The 7 people who can restart the Internet

ICANN picks the team that will reignite the fire shoud it go out

Call them this era's Magnificent Seven. Seven people around the world hold the keys to the Internet, uniquely charged to restart the global network should a terrorist attack, hacking event or other calamity put it out of commission.

The Internet Corporation for Assigned Names and Numbers developed the plan and chose the seven keyholders, according to a report at NewScientist.com. In the event of a major attack, the keyholders would combine the code they hold to recover the master signing key, necessary to restore the Web servers that power much of the Internet.

While no one could actually turn off the entire Internet, the new Domain Name System Security Extensions being deployed throughout the system ensures that Web sites had official approval and are digitally signed to document their authenticity. In the event of a major attack, DNSSEC could break the connections to the signed sites to protect them, according to a report in Metro in the United Kingdom.

The keyholders would be summoned to a base in the United States to oversee a reboot of the system, using their keys to enable it.

ICANN has chosen not to keep the keyholders' identies secret. They are:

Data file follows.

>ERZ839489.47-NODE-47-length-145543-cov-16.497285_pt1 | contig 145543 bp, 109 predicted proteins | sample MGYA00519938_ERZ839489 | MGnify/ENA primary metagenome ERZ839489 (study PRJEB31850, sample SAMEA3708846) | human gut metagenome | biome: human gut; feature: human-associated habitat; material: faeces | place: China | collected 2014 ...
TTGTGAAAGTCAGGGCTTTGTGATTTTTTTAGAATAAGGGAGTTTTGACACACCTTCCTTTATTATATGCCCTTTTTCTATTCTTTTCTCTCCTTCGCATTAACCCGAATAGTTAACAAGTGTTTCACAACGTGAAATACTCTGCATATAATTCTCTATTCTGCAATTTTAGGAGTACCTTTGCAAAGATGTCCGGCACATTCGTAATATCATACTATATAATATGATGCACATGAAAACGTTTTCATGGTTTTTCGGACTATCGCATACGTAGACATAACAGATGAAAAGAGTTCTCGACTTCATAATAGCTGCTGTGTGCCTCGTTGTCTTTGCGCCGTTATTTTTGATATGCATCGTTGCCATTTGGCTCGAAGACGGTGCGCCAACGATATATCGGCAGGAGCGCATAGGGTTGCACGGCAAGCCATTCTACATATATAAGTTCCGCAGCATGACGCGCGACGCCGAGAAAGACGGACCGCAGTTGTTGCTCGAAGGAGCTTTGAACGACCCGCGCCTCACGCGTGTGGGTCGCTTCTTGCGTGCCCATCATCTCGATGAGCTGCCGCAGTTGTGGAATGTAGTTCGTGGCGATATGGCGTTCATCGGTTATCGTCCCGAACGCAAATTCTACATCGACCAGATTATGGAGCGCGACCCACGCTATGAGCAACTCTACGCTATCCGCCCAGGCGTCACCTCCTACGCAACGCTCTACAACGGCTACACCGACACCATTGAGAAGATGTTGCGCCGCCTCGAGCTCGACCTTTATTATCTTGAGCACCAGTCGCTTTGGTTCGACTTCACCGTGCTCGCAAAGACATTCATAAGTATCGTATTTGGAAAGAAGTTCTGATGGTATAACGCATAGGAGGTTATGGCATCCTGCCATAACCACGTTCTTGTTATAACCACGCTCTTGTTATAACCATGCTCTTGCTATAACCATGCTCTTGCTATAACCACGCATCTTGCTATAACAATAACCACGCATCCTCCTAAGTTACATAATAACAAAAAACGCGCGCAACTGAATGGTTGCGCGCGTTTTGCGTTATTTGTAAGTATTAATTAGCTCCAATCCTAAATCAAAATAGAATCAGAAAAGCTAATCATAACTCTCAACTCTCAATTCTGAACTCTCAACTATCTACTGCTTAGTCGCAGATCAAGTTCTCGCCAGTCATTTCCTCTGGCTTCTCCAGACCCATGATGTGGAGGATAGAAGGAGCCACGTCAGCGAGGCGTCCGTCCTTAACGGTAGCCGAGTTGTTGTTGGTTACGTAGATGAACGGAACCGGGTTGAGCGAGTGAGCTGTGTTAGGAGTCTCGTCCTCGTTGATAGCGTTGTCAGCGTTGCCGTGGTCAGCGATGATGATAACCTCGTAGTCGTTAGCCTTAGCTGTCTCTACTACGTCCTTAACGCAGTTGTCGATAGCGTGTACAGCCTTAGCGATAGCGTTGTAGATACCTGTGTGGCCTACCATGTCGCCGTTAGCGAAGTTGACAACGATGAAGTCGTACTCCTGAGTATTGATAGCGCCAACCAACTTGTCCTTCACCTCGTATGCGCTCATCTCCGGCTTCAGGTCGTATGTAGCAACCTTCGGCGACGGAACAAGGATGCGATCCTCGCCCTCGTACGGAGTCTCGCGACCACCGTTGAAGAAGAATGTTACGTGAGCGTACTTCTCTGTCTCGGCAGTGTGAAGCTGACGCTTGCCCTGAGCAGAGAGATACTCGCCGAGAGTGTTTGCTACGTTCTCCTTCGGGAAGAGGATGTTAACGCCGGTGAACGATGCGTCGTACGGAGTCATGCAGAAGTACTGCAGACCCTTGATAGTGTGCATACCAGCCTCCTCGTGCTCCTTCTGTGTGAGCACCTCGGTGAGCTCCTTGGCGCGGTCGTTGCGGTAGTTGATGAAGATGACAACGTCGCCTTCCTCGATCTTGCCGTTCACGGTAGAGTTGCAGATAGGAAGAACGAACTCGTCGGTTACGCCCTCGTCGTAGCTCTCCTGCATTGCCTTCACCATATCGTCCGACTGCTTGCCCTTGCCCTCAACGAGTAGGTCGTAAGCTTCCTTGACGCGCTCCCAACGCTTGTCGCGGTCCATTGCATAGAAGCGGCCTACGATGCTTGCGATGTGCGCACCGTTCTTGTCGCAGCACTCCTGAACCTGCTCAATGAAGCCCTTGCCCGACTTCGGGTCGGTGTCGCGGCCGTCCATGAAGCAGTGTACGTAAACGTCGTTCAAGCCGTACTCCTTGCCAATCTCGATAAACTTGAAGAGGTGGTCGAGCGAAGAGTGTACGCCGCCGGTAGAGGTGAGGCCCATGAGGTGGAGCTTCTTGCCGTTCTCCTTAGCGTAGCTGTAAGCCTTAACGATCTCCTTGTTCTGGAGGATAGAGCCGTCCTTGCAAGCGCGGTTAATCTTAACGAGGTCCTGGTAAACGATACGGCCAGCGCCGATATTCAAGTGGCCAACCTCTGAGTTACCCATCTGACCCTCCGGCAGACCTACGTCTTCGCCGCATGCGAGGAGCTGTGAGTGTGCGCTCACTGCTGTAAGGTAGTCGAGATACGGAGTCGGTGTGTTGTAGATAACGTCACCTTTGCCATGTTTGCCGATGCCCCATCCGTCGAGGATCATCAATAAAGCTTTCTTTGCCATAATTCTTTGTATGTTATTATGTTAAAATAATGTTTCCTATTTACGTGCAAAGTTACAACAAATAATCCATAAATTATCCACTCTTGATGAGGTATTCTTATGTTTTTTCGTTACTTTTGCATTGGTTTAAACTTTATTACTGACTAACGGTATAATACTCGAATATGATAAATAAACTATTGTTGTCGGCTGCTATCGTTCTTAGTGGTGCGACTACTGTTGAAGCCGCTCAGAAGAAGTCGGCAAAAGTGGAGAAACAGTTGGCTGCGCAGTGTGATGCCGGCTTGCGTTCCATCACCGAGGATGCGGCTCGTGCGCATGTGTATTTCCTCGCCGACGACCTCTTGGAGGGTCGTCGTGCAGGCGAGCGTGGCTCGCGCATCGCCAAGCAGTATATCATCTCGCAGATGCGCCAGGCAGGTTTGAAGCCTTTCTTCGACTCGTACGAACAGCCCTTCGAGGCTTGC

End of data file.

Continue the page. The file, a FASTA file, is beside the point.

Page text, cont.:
• Paul Kane, chief executive officer of CommunityDN in England;
  • Dan Kaminsky, chief scientist at Recursion Ventures in New York City;
  • Jiankang Yao of China;
  • Moussa Guebre of Burkina Faso;
  • Bevil Wooding from Trinidad and Tobago;
  • Ondrej Sury of the Czech Republic, and;
  • Norm Ritchie of Canada.

About the Author

Technology journalist Michael Hardy is a former FCW editor.

Featured

  • Defense

    DOD wants prime contractors to be 'help desk' for new cybersecurity model

    The Defense Department is pushing forward with its unified cybersecurity standard for contractors and wants large companies and industry associations to show startups and smaller firms the way.

  • FCW Perspectives
    tech process (pkproject/Shutterstock.com)

    Understanding the obstacles to automation

    As RPA moves from buzzword to practical applications, agency leaders say it’s forcing broader discussions about business operations

Stay Connected

FCW INSIDER

Sign up for our newsletter.

I agree to this site's Privacy Policy.